Digital Dimdima
-By Rashmi Menon
Labor Day
The Community College
Hiking the Grand Canyon – II
Hiking the Grand Canyon – I
The Niagara Falls
Desert Dogs
The Sears Tower
The Navajo Code Talkers
Driving Through McDonalds
The Mighty Desert Warrior
The Big Roundup
Serving the Americans
Martin Luther King Day
Harvard University and Other Ivy League Schools
Winter Wonders
Las Vegas
Let’s Give Thanks!
Fall Colours
Halloween
The Collared Peccary
Hurricane Isabel
Wonders of Yellowstone
A Trip Under the Sea
The Legend of the Kokopelli
The Great Lakes of North America

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Hurricane Isabel

Welcome to mi casa in Arizona once again. This week you’ll learn some amazing facts about el tiempo in USA. In particular, we’ll meet a naughty girl called Isabel, who has caused a lot of trouble to many of my friends in the Northern part of USA.
Meteorologists in the US are always busy during the month of September. It is peak hurricane season in the Atlantic Ocean. Since the second week of September, the “weather bullies” on TV have been warning the people of the US about deepening storm activities in the Caribbean Sea. These activities appeared to be headed toward mainland USA. As the storms increased in fervor, a hurricane was formed. This mammoth hurricane was christened Isabel.

A hurricane is a severe tropical ocean storm. Hurricanes usually contain winds that travel over 74 miles (119 km) per hour. Sometimes the warm tropical ocean currents near the equator spawn storms. As the hot sun evaporates the moisture from the oceans, the vapour rises in huge amounts. This cloud of hot vapour soon converges with atmospheric winds. The cloud then begins to rotate counterclockwise north of the equator or clockwise south of the equator. If the right conditions last long enough, the cloud grows in intensity and force and produces violent winds, incredible waves, torrential rains, and floods. The peaceful eye of the hurricane is known as the “eye.”
Hurricanes are classified into the five following categories based on their wind speeds:
· One -- 74-95 mph
· Two -- 96-110 mph
· Three -- 111-130 mph
· Four -- 131-155 mph
· Five -- 155 mph and higher
When hurricanes move onto land, they cause heavy damage to buildings, trees and people. Most Americans never experience a hurricane in person. But they have all heard of someone near or dear who has been affected by a hurricane and its aftermath. When Isabel (Category 5 hurricane) finally hit the United States, it wreaked havoc North Carolina Coast, Virginia, Maryland and Pennsylvania. It also paralyzed Washington D.C., the nation’s capital. The President had to declare a state of emergency in North Carolina. In its wake it left behind a huge trail of damage. As floods continued to plague the East Coast, millions of people had to manage without power. Hundreds were evacuated from their homes for security reasons.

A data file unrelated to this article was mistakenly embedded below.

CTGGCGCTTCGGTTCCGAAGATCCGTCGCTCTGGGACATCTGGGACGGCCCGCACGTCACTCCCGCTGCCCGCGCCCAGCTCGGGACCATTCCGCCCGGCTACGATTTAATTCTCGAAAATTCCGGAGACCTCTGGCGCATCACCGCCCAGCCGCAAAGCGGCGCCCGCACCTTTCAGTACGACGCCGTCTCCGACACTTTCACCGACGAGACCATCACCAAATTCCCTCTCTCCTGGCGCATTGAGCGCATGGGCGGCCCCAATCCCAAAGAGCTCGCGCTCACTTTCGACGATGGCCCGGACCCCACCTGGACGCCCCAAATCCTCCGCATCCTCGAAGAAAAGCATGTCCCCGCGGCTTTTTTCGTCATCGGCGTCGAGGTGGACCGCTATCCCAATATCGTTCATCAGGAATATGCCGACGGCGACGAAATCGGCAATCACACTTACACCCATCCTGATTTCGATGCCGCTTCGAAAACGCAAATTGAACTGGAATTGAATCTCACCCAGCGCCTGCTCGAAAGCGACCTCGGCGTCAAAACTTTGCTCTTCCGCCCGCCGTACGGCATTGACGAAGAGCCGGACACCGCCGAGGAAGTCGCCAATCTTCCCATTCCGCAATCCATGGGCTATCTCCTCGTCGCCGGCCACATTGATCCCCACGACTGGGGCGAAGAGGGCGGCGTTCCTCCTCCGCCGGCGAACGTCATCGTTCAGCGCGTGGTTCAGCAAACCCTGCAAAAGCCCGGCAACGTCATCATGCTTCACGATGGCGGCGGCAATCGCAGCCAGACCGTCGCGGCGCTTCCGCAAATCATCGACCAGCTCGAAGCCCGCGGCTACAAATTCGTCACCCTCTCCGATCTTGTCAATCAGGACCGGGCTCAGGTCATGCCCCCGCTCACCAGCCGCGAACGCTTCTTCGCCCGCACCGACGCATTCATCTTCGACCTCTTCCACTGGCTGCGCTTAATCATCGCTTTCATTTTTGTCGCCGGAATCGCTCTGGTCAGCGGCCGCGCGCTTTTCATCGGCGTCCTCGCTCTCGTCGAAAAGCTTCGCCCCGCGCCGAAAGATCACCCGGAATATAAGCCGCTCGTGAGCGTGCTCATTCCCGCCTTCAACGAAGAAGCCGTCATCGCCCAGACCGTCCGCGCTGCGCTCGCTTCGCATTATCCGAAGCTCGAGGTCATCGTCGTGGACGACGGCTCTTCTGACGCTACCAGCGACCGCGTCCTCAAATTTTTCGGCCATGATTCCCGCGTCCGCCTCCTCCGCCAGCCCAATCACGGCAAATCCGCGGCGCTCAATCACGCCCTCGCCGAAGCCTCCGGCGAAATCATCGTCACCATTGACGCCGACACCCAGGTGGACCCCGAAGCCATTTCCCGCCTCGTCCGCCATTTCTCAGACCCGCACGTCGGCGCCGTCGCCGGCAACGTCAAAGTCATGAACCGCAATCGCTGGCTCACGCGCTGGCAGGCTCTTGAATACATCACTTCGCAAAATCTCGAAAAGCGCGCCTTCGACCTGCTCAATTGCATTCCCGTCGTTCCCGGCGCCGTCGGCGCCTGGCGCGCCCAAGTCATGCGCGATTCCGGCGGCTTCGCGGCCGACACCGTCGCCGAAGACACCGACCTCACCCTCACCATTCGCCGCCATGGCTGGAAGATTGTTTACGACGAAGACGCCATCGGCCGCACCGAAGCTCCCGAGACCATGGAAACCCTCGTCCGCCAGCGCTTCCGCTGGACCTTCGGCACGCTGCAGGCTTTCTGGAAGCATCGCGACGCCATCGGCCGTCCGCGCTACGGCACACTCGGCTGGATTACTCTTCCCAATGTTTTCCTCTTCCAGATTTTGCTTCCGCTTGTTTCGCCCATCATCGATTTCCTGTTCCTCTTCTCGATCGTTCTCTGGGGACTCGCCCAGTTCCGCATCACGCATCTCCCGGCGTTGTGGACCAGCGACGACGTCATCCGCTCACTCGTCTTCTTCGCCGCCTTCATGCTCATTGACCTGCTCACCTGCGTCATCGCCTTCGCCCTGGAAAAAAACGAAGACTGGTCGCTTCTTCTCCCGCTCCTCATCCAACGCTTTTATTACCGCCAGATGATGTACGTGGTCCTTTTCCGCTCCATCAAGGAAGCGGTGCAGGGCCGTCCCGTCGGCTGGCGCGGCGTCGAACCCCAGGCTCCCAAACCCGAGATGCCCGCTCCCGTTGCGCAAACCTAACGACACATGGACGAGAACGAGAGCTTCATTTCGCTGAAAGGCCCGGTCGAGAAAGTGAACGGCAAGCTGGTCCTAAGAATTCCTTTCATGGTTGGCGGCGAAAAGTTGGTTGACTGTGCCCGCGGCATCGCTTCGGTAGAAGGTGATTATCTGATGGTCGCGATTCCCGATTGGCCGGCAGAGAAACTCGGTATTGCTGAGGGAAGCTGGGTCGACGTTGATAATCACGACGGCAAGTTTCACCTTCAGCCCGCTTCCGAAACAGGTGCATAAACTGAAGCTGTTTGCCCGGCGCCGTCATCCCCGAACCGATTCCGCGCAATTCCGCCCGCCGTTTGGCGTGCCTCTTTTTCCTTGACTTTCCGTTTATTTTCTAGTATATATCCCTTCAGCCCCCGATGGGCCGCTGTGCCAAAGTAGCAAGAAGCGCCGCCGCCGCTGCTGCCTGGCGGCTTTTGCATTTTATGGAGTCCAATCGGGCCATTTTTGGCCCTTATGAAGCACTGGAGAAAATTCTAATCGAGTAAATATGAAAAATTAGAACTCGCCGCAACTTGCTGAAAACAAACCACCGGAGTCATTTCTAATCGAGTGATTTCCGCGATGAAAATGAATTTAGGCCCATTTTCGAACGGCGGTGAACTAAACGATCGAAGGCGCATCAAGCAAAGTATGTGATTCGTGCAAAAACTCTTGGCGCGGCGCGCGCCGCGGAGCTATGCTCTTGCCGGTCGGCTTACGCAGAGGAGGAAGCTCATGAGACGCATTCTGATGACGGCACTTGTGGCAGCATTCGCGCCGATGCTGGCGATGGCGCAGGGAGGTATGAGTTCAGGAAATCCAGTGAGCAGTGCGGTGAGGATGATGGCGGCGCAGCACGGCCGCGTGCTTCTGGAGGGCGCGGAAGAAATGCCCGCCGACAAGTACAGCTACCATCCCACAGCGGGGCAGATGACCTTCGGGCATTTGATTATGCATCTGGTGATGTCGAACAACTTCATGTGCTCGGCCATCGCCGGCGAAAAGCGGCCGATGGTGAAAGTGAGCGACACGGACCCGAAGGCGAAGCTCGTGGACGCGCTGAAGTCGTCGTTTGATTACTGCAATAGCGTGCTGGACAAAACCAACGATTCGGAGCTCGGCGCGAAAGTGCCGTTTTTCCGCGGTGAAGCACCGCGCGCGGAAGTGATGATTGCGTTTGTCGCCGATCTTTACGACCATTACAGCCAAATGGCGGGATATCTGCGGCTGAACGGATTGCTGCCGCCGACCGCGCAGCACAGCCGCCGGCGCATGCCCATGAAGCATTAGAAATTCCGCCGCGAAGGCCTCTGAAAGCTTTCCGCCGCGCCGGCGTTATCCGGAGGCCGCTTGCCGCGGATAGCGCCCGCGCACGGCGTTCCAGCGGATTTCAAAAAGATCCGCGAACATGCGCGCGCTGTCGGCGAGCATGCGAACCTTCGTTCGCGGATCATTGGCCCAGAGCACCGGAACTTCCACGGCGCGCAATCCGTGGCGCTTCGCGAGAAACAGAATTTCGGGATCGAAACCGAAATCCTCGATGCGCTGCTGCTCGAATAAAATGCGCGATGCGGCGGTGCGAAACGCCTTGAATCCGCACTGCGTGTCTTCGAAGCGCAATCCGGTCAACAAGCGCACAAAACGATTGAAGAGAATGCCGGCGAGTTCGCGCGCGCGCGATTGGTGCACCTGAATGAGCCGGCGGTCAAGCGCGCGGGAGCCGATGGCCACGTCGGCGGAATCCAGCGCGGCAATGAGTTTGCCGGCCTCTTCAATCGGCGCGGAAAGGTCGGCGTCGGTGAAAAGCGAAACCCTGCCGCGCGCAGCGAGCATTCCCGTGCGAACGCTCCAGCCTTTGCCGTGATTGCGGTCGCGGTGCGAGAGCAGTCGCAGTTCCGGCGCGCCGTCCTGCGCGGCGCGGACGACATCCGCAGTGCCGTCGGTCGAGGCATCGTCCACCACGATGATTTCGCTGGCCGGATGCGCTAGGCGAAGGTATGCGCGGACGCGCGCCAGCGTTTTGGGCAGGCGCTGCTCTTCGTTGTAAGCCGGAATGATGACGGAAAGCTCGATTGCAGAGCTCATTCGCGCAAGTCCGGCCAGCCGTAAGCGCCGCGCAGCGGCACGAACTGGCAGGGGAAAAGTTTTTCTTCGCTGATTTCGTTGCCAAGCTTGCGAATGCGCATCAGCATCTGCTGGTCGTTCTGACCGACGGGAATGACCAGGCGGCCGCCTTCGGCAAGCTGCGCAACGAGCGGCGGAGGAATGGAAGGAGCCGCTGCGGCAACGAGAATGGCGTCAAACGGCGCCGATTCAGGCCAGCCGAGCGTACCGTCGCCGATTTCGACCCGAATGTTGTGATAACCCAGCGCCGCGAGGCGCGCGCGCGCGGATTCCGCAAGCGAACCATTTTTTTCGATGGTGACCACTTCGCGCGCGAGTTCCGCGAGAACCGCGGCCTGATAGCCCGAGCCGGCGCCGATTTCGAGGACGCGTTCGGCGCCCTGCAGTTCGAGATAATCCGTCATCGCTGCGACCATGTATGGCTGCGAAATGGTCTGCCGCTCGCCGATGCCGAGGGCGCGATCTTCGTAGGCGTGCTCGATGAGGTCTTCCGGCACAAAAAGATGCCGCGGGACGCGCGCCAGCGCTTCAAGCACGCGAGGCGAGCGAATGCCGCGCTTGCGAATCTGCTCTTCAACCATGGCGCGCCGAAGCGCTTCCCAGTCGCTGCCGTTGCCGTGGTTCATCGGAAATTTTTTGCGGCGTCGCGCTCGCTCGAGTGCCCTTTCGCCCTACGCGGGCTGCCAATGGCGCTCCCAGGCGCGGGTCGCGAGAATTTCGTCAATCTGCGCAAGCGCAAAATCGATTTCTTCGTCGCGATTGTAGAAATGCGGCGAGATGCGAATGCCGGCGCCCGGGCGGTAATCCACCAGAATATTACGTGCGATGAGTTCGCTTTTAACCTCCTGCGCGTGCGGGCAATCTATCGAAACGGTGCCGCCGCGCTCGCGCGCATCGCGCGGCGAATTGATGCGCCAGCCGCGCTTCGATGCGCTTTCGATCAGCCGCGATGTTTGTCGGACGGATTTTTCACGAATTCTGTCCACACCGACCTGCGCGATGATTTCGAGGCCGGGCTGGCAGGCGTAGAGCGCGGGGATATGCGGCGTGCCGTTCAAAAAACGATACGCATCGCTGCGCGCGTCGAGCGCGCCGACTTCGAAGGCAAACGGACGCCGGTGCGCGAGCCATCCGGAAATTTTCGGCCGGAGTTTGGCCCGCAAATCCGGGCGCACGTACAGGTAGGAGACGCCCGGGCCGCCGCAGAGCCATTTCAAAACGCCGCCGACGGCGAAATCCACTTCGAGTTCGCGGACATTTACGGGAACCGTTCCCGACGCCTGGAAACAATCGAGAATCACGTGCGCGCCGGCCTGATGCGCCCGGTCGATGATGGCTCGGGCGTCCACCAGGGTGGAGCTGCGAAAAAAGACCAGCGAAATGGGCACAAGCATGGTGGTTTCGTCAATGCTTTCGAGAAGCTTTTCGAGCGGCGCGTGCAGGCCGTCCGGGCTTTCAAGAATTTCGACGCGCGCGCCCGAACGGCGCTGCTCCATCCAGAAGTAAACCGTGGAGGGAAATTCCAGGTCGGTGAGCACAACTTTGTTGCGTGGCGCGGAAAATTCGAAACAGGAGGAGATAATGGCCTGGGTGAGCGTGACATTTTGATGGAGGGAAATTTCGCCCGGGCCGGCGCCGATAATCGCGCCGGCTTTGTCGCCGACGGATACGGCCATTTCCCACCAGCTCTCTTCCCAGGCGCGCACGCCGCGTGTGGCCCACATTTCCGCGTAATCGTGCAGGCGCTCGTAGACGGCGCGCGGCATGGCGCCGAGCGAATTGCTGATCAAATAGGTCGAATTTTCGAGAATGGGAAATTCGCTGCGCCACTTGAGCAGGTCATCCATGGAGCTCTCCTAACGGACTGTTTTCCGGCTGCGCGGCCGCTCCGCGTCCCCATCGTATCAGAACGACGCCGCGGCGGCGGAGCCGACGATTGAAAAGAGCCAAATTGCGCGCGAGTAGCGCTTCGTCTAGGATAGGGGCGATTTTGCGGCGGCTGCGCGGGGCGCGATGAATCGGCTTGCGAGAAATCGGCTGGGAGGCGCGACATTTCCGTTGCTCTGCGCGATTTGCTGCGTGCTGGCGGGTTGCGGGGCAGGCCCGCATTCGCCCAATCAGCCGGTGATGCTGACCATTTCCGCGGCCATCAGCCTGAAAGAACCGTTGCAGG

In the mid 1900’s the US government funded a lot of projects aimed at trying to weaken the intensity of hurricanes. The weather conditions that cause these violent storms are so complex that the government had to give up its experiments. Now the National Oceanic and Atmospheric Administration (NOAA) are working on projects that will help then track and forecast hurricanes more accurately, thereby warning civilians of potential danger and destruction. Hurricanes are known by different names in other parts of the world. In Southeast Asia, they are known as typhoons. In India, they are usually referred to as cyclones.
Notes:
Mi casa = Spanish for “My home”
El tiempo = Spanish for “the weather”
Meteorologists = Scientists who study weather

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